The two historic buildings of the Old Court and City Hall stand next to each other facing the Chao Phraya River. Built in a European style, the attractive buildings date back to the time of King Chulalongkorn (Rama V). One is an especially attractive shade of dusky pink-peach with pale decorative features on the façade.
One of Singburi’s most beautiful temples, Wat Pikunthong boasts glorious architectural details. While the most eye-catching feature is a large Buddha statue, the complex’s buildings are beautiful too. Traditional-style halls have sturdy columns and colourful pointed roofs that reflect the sunlight. Windows and doors are surrounded by intricate decorative details and there are many religious statues throughout the grounds.
Although Wat Sai now stands in a state of refined ruin, it’s still one of Singburi’s most enchanting pieces of architecture. The small now-roofless brick temple is battling the elements, with tree branches and roots entwined around the walls. The tiled floor is swept regularly to keep it clean and a golden Buddha statue still stands within the temple.
There are several typical temple buildings to admire within the grounds of Singburi’s Wat Kudi Thong, but the most noticeable feature is a tall, golden-topped, pale-coloured mondop (a square pavilion with a spire that contains sacred texts, objects, or relics). The mondop at Wat Kudi Thong houses relics of the Lord Buddha.
Each Thai provincial capital has a City Hall that houses the local government. It is also the seat of the local mayor. The City Hall deals with all local administration matters, generally including the registration of births, deaths, and marriages, labour issues, local legislation, and so on. Singburi’s City Hall is housed in an elegant white building with a blue roof. Grand columns support the flag-topped entrance and a large garuda statue stands below the pitched roof above the main door.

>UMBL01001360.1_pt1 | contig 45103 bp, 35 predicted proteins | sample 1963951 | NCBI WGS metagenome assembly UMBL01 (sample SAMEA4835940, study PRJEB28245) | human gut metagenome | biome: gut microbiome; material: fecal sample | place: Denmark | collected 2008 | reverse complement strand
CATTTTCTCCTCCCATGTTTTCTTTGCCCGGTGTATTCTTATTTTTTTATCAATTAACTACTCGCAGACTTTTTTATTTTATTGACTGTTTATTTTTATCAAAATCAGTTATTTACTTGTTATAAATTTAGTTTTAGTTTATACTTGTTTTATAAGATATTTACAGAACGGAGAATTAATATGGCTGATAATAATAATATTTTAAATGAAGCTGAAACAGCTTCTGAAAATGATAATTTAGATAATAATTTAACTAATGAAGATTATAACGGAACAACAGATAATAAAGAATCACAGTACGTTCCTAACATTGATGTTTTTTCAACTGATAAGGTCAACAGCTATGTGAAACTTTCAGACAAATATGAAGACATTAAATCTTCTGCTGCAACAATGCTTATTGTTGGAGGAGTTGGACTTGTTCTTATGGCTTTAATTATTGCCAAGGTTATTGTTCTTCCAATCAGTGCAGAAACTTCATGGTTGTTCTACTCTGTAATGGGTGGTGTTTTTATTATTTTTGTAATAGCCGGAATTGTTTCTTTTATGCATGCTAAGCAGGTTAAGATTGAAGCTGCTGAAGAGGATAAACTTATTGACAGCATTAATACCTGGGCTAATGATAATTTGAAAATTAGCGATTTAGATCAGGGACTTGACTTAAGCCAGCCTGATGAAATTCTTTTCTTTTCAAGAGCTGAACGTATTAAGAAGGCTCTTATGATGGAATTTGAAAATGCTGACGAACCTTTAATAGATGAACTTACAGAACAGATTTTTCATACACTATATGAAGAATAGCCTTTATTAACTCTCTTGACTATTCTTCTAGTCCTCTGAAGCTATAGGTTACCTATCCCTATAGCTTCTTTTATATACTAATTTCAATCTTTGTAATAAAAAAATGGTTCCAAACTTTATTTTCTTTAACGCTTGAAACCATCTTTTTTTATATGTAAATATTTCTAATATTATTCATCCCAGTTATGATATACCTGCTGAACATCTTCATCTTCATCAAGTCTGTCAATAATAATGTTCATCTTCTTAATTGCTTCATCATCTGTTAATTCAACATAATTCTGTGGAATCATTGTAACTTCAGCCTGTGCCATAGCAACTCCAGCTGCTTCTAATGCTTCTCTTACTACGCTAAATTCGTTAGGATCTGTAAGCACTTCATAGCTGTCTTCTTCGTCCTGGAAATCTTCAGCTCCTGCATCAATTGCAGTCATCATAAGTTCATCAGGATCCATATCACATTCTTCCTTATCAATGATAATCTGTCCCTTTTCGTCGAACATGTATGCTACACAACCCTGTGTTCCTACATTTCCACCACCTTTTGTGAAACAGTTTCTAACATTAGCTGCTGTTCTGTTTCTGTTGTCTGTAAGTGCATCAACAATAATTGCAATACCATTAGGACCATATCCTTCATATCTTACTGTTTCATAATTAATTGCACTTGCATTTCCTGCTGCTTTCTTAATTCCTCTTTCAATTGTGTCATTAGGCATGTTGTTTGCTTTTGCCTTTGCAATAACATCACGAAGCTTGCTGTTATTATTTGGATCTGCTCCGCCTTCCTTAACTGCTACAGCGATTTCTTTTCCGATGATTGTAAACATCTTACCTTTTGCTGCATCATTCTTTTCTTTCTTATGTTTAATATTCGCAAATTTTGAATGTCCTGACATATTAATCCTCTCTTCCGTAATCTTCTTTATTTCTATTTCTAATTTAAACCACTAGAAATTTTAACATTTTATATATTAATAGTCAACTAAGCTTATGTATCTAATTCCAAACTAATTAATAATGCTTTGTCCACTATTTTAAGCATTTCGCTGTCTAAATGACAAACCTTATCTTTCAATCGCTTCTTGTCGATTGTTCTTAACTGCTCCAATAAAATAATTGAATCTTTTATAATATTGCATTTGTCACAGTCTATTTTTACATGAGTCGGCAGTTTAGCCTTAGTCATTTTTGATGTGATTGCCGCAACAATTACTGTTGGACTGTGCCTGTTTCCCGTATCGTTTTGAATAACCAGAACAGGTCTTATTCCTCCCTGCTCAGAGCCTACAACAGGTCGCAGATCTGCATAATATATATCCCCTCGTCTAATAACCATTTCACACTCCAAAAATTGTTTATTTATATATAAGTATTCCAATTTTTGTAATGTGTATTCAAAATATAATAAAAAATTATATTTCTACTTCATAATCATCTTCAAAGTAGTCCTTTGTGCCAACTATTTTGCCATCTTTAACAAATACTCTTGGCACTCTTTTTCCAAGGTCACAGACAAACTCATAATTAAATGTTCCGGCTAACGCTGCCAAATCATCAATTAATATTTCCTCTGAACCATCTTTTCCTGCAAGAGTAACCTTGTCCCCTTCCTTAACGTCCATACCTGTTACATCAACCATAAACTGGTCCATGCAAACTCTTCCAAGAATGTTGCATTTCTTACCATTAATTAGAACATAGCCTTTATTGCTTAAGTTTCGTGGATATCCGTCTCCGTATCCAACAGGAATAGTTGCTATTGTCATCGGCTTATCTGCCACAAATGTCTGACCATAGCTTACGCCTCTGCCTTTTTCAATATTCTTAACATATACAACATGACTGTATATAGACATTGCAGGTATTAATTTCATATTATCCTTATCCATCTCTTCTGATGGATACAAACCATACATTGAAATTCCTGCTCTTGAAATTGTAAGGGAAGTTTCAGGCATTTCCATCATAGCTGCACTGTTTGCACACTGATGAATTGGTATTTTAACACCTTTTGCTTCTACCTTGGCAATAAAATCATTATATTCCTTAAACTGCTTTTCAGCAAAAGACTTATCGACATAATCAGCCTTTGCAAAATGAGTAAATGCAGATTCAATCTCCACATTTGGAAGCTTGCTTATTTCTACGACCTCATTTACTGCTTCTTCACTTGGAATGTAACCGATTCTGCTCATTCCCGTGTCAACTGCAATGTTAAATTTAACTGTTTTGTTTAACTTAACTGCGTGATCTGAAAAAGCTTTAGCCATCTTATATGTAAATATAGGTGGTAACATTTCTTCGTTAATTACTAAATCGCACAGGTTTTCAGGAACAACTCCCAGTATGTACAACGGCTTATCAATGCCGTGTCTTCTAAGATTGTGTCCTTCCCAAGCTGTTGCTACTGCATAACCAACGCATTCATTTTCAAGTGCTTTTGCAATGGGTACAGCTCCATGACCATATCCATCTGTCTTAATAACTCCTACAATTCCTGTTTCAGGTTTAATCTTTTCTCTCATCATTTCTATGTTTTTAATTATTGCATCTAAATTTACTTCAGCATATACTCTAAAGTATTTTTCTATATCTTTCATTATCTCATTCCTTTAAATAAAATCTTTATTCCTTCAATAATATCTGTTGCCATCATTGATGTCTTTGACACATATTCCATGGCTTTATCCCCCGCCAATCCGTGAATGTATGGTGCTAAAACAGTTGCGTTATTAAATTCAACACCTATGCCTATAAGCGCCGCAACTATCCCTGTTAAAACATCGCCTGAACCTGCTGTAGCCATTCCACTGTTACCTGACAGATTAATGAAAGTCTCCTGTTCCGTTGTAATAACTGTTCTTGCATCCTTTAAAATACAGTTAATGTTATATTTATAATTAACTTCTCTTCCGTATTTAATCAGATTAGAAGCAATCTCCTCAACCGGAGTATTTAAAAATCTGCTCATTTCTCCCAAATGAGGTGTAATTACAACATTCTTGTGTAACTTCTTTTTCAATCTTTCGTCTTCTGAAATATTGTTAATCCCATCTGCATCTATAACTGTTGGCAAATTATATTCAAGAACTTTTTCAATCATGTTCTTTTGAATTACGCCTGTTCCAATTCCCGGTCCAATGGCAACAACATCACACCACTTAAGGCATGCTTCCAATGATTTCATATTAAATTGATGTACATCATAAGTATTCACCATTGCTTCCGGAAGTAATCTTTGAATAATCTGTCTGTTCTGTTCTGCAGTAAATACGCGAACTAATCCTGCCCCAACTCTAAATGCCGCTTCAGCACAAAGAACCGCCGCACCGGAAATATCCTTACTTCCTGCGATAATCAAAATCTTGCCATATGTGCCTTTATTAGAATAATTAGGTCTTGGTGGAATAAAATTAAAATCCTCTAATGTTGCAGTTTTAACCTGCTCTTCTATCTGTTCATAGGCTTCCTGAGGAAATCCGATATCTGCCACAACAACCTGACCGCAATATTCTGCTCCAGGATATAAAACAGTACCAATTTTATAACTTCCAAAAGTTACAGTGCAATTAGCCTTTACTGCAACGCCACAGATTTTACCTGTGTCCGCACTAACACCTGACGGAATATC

Chao Mae Kuan-Im Park, also known locally as Wat Buddha, honours the Goddess of Mercy, Kuan Im (called Guan Yin in Chinese). The beautiful Chinese-style pavilion is especially photogenic, with red pillars, an ornate roof, decorative tiling, lanterns, and large dragon heads. The temple also has a large statue of Kuan Im and statues of various Chinese gods and goddesses.
Je t’aime may be a restaurant, but it is housed in a beautiful building that looks like it could have been lifted straight out of somewhere in olde-worlde Europe. The tall arched alcoves, metal-edged balconies, and gently curved roof make the pale building look somewhat like a church. The restaurant’s pool and gardens add to the beautiful appearance.
Although movies and shows no longer entertain the crowds at Singburi’s historic Muang Thong Rama Theater, it’s easy to see how impressive the theatre hall must have been in times gone by. You can’t get inside, and food stalls often set up in what would have been the foyer, but you can peer inside to see what remains of a sweeping staircase, with ornate metal railings, and interior balconies. A forlorn sign in the Thai script is still perched on top of the roof and the old billboard, now completely letter free, still takes pride of place above the entrance.
Surrounded by rice fields and farming land, a tall and slender corn pagoda is the highlight of Singburi’s Wat Phra Prang Muni. The golden pagoda glints and gleams in the sunshine, sitting proudly atop a stepped building. The temple also has several interesting statues and intricate artwork.
Another major temple in Singburi, Wat Phra Non Jaksi (officially called Wat Phra Non Chakkrasi Worawihan) has attractive buildings as well as sacred Buddha statues. You’ll see intricate woodwork and detailed tiling as well as ornate ceilings and floors. At the front of the temple complex there is a bright white pavilion with a green roof that supports a Sukhothai-style Buddha statue.